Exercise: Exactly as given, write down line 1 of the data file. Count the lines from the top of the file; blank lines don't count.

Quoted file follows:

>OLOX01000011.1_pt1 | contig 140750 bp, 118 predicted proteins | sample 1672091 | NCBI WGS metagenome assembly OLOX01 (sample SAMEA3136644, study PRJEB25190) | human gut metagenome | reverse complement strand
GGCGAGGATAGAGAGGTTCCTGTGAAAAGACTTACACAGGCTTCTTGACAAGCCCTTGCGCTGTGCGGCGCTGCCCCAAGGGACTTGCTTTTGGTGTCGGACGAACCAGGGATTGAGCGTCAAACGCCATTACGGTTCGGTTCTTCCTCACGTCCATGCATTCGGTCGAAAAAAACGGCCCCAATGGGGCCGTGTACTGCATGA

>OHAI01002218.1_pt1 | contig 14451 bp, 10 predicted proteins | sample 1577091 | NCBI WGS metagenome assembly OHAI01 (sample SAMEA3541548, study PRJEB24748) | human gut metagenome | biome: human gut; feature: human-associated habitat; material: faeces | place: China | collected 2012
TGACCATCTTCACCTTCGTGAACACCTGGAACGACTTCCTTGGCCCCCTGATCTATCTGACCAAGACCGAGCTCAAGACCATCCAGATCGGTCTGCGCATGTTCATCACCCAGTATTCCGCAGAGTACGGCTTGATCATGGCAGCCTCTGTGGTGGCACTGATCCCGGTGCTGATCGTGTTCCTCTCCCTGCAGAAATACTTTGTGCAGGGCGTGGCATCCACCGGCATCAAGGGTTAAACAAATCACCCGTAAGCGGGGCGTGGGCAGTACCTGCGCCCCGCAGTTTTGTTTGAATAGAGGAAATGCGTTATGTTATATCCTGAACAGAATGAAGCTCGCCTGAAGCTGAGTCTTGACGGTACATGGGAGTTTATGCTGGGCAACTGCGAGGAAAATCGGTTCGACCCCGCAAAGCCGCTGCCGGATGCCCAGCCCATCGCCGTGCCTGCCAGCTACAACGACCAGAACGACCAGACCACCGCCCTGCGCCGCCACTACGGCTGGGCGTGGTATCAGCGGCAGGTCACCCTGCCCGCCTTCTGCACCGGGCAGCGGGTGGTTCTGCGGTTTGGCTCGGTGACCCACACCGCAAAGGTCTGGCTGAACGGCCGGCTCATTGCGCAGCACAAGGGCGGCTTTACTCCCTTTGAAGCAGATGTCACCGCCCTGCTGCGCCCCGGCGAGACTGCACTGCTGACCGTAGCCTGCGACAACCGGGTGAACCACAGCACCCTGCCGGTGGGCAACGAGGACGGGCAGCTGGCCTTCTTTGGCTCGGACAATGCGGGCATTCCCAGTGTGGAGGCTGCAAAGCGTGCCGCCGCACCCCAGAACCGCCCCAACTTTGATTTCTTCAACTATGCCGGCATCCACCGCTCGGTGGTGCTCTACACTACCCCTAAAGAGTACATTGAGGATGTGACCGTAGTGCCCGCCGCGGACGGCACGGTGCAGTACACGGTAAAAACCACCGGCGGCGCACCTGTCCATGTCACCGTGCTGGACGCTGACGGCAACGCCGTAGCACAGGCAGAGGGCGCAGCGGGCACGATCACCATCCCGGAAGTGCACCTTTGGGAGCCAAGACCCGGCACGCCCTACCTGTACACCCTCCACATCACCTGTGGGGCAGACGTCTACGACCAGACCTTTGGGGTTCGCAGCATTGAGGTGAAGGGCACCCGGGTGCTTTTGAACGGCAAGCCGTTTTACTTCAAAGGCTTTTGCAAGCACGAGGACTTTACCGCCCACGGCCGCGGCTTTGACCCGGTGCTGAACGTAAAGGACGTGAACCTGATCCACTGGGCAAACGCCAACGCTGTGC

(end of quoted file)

>OLOX01000011.1_pt1 | contig 140750 bp, 118 predicted proteins | sample 1672091 | NCBI WGS metagenome assembly OLOX01 (sample SAMEA3136644, study PRJEB25190) | human gut metagenome | reverse complement strand